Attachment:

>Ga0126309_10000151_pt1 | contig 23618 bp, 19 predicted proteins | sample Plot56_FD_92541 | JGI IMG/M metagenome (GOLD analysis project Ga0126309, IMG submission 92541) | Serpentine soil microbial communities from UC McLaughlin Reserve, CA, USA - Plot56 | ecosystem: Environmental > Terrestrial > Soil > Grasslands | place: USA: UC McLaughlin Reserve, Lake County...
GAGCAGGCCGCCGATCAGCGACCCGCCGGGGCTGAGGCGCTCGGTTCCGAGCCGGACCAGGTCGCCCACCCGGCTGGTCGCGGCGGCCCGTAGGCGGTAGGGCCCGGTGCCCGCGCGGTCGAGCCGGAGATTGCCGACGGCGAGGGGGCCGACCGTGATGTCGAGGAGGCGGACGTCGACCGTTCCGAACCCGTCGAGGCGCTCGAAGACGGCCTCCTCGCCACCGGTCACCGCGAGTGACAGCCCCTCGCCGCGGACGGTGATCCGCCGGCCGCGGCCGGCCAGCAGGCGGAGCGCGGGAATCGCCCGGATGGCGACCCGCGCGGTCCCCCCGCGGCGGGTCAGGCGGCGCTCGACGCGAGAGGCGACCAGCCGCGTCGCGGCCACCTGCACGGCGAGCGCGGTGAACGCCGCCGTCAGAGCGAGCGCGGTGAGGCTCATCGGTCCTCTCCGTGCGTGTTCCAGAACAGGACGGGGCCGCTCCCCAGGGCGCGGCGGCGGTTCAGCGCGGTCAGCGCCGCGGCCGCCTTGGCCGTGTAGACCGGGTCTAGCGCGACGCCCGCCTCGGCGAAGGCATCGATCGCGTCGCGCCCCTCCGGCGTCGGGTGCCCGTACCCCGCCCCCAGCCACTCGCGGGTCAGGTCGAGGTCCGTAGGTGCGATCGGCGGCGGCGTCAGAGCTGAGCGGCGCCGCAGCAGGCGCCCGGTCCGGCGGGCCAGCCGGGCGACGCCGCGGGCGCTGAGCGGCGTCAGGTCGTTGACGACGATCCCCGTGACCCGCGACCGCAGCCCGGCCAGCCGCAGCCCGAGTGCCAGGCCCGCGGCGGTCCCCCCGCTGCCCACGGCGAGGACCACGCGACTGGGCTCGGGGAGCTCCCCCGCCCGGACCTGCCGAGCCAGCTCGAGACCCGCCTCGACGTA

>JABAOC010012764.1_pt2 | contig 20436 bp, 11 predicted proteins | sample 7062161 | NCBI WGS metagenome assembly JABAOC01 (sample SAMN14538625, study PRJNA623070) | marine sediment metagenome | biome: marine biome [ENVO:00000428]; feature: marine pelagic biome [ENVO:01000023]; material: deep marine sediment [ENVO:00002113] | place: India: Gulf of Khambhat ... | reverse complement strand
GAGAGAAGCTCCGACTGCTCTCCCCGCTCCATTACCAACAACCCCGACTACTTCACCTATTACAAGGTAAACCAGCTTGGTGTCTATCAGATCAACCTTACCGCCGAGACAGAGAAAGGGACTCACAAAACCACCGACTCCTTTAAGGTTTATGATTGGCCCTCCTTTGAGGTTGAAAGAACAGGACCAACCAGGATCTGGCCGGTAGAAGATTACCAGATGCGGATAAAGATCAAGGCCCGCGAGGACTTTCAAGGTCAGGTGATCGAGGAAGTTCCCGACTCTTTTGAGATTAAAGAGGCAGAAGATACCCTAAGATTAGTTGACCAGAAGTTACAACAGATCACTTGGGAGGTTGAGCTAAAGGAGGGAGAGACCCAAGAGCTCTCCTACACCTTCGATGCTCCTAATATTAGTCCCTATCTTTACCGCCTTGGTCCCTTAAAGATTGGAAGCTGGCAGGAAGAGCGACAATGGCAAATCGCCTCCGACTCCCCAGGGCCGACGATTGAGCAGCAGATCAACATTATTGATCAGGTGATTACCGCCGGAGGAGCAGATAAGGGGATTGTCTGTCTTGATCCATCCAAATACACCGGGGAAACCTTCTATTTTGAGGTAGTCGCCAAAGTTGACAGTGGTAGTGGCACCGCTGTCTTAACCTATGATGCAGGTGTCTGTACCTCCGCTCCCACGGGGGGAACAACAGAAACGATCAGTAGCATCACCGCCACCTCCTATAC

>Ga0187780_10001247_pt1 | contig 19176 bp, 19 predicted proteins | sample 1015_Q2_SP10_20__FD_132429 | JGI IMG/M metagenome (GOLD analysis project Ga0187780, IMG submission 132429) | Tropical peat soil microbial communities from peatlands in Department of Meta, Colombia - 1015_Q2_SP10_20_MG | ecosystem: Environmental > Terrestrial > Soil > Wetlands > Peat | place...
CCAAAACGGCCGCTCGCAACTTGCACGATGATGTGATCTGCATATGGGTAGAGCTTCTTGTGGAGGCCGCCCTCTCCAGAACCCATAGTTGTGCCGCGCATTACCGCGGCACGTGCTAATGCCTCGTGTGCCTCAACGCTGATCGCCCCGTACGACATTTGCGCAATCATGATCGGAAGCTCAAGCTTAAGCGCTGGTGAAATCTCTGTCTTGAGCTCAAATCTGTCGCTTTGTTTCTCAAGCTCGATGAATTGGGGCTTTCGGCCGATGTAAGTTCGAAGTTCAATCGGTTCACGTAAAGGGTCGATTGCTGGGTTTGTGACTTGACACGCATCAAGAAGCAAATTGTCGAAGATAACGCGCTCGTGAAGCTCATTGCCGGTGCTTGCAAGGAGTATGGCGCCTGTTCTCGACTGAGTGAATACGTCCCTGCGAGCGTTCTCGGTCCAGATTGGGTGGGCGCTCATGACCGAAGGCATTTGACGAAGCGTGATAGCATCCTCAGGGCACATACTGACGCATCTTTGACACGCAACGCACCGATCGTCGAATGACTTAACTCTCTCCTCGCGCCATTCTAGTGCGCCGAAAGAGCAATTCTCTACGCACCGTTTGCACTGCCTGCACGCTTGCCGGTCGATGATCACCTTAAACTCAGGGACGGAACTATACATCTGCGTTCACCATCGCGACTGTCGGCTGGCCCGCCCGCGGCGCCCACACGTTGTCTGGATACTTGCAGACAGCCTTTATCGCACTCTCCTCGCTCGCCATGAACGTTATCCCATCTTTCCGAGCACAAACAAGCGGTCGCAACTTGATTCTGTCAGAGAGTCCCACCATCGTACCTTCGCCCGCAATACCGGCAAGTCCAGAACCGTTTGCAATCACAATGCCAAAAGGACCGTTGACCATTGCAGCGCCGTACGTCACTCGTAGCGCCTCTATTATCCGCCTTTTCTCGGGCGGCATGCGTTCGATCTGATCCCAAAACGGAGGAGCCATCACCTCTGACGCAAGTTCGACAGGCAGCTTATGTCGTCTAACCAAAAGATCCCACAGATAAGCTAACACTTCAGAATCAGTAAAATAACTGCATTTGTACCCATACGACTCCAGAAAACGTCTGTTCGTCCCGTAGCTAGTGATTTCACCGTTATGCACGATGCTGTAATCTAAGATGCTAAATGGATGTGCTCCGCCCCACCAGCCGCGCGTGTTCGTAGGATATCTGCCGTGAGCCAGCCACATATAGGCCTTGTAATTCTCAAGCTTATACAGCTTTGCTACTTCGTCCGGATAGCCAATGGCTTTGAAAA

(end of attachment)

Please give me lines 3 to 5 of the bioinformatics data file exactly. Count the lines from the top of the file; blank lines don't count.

>JABAOC010012764.1_pt2 | contig 20436 bp, 11 predicted proteins | sample 7062161 | NCBI WGS metagenome assembly JABAOC01 (sample SAMN14538625, study PRJNA623070) | marine sediment metagenome | biome: marine biome [ENVO:00000428]; feature: marine pelagic biome [ENVO:01000023]; material: deep marine sediment [ENVO:00002113] | place: India: Gulf of Khambhat ... | reverse complement strand
GAGAGAAGCTCCGACTGCTCTCCCCGCTCCATTACCAACAACCCCGACTACTTCACCTATTACAAGGTAAACCAGCTTGGTGTCTATCAGATCAACCTTACCGCCGAGACAGAGAAAGGGACTCACAAAACCACCGACTCCTTTAAGGTTTATGATTGGCCCTCCTTTGAGGTTGAAAGAACAGGACCAACCAGGATCTGGCCGGTAGAAGATTACCAGATGCGGATAAAGATCAAGGCCCGCGAGGACTTTCAAGGTCAGGTGATCGAGGAAGTTCCCGACTCTTTTGAGATTAAAGAGGCAGAAGATACCCTAAGATTAGTTGACCAGAAGTTACAACAGATCACTTGGGAGGTTGAGCTAAAGGAGGGAGAGACCCAAGAGCTCTCCTACACCTTCGATGCTCCTAATATTAGTCCCTATCTTTACCGCCTTGGTCCCTTAAAGATTGGAAGCTGGCAGGAAGAGCGACAATGGCAAATCGCCTCCGACTCCCCAGGGCCGACGATTGAGCAGCAGATCAACATTATTGATCAGGTGATTACCGCCGGAGGAGCAGATAAGGGGATTGTCTGTCTTGATCCATCCAAATACACCGGGGAAACCTTCTATTTTGAGGTAGTCGCCAAAGTTGACAGTGGTAGTGGCACCGCTGTCTTAACCTATGATGCAGGTGTCTGTACCTCCGCTCCCACGGGGGGAACAACAGAAACGATCAGTAGCATCACCGCCACCTCCTATAC

>Ga0187780_10001247_pt1 | contig 19176 bp, 19 predicted proteins | sample 1015_Q2_SP10_20__FD_132429 | JGI IMG/M metagenome (GOLD analysis project Ga0187780, IMG submission 132429) | Tropical peat soil microbial communities from peatlands in Department of Meta, Colombia - 1015_Q2_SP10_20_MG | ecosystem: Environmental > Terrestrial > Soil > Wetlands > Peat | place...